Beyond the obvious utility of an accessible medical history for patients and clinicians, routinely collected and detailed health data is also needed to conduct research, yet Quebec’s outdated and inefficient systems make it needlessly difficult for researchers to access data. Therefore, in addition to the current costs, Quebecers are surely losing out on future home-grown health innovations. 

Clearly, the collection and accessibility of health data in the province are in dire need of reform. Fortunately, it appears the health minister agrees since one of the first orders of business in his most recent reform plan is to finally address the obvious technological issues in the health system.Quebec lays groundwork to modernize health data systems He need not look very far to find examples of best practices when it comes to the collection of health data and the sharing of data for research purposes, as there are a few promising examples right here in Canada.

Alberta has developed a world-renowned electronic health record system called Netcare, which acts as a portal that retrieves all of the available clinical information from the various provincial systems and presents it as a unified patient record.What is Alberta Netcare? Alberta’s system has been emulated as far away as Abu Dhabi, which introduced a similar system in 2019.From Alberta to Abu Dhabi: Health record system to be introduced for first time in Middle East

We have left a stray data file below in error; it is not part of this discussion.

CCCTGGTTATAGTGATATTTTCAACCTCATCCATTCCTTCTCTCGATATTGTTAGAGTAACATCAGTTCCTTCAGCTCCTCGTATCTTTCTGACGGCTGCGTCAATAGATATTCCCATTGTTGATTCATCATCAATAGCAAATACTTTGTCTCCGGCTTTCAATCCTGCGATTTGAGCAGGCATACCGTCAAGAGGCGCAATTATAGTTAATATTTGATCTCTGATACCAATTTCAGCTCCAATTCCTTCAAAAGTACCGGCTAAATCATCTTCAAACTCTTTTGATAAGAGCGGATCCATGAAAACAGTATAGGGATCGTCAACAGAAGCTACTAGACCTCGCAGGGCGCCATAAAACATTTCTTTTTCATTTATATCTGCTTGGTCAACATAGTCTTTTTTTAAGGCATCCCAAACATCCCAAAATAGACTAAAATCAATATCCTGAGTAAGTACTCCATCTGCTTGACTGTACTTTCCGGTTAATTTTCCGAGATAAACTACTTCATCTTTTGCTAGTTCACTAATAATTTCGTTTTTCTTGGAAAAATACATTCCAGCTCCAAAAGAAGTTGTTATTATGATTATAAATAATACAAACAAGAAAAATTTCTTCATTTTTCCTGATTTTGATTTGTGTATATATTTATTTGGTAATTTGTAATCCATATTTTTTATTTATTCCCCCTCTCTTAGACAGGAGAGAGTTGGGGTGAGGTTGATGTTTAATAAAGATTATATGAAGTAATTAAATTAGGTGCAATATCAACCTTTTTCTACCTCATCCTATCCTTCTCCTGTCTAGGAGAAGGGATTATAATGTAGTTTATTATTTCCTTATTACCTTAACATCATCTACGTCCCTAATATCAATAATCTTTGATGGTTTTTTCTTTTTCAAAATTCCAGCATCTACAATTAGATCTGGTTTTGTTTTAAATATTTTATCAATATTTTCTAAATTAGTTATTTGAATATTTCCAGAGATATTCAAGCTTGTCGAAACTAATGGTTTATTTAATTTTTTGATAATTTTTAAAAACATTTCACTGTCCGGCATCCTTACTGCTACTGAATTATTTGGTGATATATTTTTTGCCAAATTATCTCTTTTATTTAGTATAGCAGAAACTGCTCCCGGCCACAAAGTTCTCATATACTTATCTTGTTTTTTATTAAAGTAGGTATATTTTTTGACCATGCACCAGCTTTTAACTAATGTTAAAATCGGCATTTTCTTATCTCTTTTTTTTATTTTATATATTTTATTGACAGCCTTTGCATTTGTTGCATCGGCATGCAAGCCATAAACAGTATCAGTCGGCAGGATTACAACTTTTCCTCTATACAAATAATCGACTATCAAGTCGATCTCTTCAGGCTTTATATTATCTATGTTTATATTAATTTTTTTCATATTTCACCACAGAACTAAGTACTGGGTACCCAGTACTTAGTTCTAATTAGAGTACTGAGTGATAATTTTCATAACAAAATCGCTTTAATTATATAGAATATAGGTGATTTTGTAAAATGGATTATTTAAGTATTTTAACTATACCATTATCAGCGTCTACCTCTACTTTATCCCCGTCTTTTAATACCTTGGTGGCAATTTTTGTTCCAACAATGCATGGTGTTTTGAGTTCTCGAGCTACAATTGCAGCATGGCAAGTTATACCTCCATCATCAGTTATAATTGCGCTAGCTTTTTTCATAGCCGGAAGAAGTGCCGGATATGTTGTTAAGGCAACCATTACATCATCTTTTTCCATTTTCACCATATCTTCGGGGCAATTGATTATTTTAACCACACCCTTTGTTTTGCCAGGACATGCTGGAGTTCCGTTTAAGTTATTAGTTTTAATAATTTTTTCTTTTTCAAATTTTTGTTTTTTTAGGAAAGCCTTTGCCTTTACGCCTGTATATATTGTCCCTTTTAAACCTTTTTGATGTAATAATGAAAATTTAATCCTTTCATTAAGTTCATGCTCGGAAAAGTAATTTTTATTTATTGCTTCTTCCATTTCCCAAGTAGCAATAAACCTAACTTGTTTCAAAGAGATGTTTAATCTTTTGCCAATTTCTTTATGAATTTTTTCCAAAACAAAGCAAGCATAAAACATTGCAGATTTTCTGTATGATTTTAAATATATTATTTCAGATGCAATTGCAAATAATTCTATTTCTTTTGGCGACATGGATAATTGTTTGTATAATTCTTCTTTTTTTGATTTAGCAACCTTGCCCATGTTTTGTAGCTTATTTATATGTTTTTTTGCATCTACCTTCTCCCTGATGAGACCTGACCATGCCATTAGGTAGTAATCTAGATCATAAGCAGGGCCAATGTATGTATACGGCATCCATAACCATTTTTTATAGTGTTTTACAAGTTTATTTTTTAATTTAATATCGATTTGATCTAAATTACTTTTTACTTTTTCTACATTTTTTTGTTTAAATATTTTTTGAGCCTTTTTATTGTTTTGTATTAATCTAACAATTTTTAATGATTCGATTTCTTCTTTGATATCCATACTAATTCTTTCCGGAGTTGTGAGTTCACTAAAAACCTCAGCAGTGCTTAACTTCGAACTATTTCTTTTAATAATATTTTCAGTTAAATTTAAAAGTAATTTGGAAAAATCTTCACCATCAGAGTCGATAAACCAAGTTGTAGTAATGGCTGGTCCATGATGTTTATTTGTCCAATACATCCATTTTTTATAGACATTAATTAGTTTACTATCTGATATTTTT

Once there is such a unified and interoperable electronic health record, information can more easily be utilized for research purposes. In Ontario, ICES (formerly known as the Institute for Clinical Evaluative Sciences) has been collaborating with data custodians, government, policy-makers, and health system stakeholders to analyze anonymous administrative health data since 1992.About ICES 

The information held by ICES is gathered during visits to doctor’s offices, emergency departments, and hospitalizations, and can include drug prescriptions. By sharing this health data, multiple aspects pertaining to health care in Ontario can be studied, including specific health conditions, the outcomes of medical procedures, or measures of health system performance. This model of safely sharing anonymized health data for research purposes with both public and private institutions is one Quebec can learn from.

Quebec has a long way to go to modernize and standardize information in its health-care system. First, health data must be systematically, carefully, and accurately collected. The cataloging and storing of handwritten information must also become a thing of the past. Next, the electronic systems used to gather health information must communicate. Finally, the safe and secure sharing of anonymized health data must be made possible for research purposes. 

Quebec desperately needs to implement a modern and robust digital health ecosystem. Doing so will both maximize patient health today and encourage innovation for even better care tomorrow.